February 7, 2020 Abdul Haqq

Ready to Die: Extremism, Fatalism & the Streatham Attack

The recent Streatham attack differs from London Bridge for a few reasons, one of them being that it occurred in a relatively nondescript south London suburb, as opposed to a popular tourist location. Another, more significant variance was the presence of undercover police at the scene of the attacks as a result of active surveillance on the now deceased culprit, Sudesh Amman, following his release from prison the week before. Unsurprisingly, questions have surfaced surrounding their inability to thwart the attack. Metropolitan Police Commissioner, Cressida Dick explained:

They are there covertly and that is a deliberate thing…I wish I could assure the public that everybody who poses a risk on the streets could be subject to some sort of thing that would stop them being able to stab anybody ever, but it is clearly not possible.[1]

A Whitehall source also noted:

He was under surveillance, that is what allowed police to do their job so quickly. It could have been much worse than it was.” [2]

While discussions continue about the effectiveness, or otherwise, of covert surveillance in the above-mentioned circumstances, more focus is required on the impetus behind Sudesh Amman’s desire to be killed in the process of committing an act of terrorism.  There is a perturbing trend in which terrorists are actually seen awaiting – indeed, welcoming – the arrival of armed police while brandishing imitation weapons or donning fake suicide vests during the process of their attacks. We only have to recall the behaviour of Michael Adebolajo and Michael Adebowale in the immediate aftermath of their murder of Fusilier Lee Rigby in 2013. While awaiting the arrival of armed police, Adebolajo calmly articulated reasons for killing the soldier and once they arrived, he and Adebowale stormed the vehicle in anticipation of being killed.[3] Usman Khan was shot dead on London Bridge after killing two innocent people while wearing an imitation suicide vest. Amman is the latest violently radicalised extremist to follow Khan’s pattern of behaviour. They both knew sight of these vests would necessitate a deadly police response. The type of self-destructive fatalism witnessed in these attacks is underscored by various socio-religious, socio-economic and/or psychological factors. However, they do not exculpate the perpetrators from these crimes.

Dying to Live

Raffaelo Pantucci, observes:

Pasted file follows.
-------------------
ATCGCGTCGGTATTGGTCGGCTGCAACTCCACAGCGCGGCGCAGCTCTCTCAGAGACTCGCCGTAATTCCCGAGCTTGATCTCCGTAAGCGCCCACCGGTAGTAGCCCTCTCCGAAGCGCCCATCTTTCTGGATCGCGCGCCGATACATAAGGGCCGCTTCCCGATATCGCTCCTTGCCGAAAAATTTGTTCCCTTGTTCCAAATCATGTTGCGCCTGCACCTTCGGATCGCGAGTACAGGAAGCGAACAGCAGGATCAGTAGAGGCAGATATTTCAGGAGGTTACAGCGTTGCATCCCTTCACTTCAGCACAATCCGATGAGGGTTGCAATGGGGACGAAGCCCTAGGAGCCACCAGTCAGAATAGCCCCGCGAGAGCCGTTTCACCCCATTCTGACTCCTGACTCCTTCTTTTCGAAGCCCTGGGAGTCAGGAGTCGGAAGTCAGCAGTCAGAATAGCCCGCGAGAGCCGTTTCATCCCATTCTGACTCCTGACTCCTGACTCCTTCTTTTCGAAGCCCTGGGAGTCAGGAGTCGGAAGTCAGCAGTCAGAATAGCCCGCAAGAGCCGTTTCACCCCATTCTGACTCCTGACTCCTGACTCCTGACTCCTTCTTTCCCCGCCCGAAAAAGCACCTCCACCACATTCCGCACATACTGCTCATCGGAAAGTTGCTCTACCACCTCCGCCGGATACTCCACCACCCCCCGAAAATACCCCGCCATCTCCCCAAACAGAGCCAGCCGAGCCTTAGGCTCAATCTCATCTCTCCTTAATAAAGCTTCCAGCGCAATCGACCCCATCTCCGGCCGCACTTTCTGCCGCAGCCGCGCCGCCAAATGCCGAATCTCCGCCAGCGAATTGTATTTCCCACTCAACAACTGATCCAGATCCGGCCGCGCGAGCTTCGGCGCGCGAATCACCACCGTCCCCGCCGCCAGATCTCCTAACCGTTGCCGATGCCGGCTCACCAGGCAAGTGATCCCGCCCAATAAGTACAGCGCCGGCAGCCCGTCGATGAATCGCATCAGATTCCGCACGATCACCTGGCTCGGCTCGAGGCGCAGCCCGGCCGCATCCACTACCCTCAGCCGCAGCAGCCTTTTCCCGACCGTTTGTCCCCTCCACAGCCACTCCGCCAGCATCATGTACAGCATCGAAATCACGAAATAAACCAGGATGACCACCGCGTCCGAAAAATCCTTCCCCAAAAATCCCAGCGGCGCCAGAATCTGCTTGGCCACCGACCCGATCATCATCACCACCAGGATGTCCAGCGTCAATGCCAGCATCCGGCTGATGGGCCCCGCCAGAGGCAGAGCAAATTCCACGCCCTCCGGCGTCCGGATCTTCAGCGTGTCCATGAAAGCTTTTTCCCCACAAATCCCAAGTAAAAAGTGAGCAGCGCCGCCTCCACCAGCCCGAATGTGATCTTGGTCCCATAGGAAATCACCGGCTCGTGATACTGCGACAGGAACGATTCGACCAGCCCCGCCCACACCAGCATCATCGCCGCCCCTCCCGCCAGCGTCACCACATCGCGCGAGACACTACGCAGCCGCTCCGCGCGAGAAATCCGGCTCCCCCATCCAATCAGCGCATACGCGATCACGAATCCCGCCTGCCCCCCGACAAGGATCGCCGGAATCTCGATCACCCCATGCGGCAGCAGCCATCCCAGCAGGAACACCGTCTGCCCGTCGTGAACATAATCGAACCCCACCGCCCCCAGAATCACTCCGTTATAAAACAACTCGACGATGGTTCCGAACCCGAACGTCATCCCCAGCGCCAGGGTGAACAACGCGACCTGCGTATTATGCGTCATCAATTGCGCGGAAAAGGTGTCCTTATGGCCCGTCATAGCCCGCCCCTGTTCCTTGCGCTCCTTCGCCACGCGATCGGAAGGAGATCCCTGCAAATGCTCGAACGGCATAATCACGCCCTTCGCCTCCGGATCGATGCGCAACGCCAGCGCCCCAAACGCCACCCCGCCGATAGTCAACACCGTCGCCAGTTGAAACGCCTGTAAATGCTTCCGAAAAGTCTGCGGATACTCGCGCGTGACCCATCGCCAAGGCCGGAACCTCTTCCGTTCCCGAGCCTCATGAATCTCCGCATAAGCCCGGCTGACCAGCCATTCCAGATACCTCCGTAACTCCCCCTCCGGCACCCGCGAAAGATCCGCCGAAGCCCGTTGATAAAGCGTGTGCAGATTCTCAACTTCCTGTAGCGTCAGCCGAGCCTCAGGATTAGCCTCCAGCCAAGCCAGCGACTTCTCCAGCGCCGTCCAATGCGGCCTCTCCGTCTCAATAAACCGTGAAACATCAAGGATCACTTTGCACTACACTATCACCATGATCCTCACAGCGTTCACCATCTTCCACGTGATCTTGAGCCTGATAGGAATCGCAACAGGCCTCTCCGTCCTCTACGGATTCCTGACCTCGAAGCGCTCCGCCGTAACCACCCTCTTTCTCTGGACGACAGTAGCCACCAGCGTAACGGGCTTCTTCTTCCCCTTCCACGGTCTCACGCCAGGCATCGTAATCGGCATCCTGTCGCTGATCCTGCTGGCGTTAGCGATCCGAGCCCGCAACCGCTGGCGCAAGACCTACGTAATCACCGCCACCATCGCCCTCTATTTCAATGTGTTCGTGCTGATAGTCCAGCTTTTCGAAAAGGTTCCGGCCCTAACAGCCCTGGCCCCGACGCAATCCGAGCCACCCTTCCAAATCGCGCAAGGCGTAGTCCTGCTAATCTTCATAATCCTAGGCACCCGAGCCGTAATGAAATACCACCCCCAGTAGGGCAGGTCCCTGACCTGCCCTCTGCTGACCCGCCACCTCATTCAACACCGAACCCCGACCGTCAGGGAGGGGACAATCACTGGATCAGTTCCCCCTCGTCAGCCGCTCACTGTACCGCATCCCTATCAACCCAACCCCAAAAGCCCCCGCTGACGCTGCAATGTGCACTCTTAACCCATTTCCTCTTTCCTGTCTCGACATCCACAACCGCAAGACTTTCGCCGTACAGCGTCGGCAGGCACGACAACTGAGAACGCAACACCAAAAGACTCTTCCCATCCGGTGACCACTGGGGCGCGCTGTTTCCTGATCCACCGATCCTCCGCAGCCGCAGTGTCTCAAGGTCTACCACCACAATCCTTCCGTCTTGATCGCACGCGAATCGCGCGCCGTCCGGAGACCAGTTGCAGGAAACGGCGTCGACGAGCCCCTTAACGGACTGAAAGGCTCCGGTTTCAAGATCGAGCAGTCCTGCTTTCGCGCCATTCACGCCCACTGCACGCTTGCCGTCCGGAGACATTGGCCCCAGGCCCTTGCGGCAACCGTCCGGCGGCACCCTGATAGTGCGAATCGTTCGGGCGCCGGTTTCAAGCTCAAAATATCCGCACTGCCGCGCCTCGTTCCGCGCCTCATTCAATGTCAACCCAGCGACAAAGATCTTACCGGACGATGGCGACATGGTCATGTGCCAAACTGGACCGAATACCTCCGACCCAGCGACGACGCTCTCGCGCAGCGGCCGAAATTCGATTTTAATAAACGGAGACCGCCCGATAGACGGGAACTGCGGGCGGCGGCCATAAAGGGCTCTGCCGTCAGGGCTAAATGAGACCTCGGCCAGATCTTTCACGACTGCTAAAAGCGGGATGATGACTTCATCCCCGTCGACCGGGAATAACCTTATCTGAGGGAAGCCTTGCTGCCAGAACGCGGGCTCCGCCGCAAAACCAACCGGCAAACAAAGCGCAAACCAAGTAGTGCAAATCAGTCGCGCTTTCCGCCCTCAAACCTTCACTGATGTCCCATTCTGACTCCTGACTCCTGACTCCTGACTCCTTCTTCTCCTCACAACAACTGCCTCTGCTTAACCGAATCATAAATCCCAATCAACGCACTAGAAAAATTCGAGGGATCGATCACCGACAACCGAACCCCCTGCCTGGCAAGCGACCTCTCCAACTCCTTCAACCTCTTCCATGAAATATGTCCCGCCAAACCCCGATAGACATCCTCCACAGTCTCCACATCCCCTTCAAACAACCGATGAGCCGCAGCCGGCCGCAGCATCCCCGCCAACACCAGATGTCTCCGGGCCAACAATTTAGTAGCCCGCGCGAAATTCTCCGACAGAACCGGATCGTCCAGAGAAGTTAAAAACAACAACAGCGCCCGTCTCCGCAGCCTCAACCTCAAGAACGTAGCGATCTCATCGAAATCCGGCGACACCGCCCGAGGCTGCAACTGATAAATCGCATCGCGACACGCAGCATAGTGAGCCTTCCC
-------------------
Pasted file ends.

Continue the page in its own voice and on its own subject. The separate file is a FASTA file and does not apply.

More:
In order for a person to be persuaded that he ought to attack the society in which he lives, he must convincingly believe the latter is already against him…For many of Britain’s self-appointed Muslim warriors, one of the roots of the anger they feel is the backdrop of real or perceived racism emanating from the country in which many of them were raised.[4]

There are, of course, other grievances cited by violent extremists that transcend societal borders to include the global Muslim community – the Ummah – particularly those facing persecution:

The borderless loyalty is a religious sentiment of the people in your midst. As long as the Muslims remain in your focus, you will remain in ours. No matter the security precautions you may take, you cannot kill a borderless idea.[5]

In previous articles, I have referred to the Cognitive Development Framework developed during my PhD. Examination of violently radicalised individuals revealed their often rudimentary knowledge of the religion, which restricted their socio-religious development to the first two of four cognitive stages; namely, the ‘founding’ and ‘youthful’ phases.[6] These can be considered the most vulnerable stages of religious development where the individual possesses an idealised and abstract understanding of his/her faith. Sudesh Amman fell into this category and, like other violently radicalised novices; his religious learning was invariably garnered from extremist propaganda via the Internet. Contrary to his mother’s belief,[7] Amman’s violent radicalisation actually occurred prior to imprisonment, as revealed during trial in December 2018:

Sudesh Amman, 18, declared his own wish to carry out a terror attack and had stockpiled a combat knife, air gun and black flag at his family home in London…His fascination with dying in the name of terrorism was clear in his notepad…[8]

Despite the sensationalist nature of the above article, it still captures his sense of idealism. Amman’s death wish originated from a misplaced notion of martyrdom and his desire to commit an act of terrorism, believing it to be jihad. This yearning remained with him throughout his imprisonment.

“We love Death as you love life”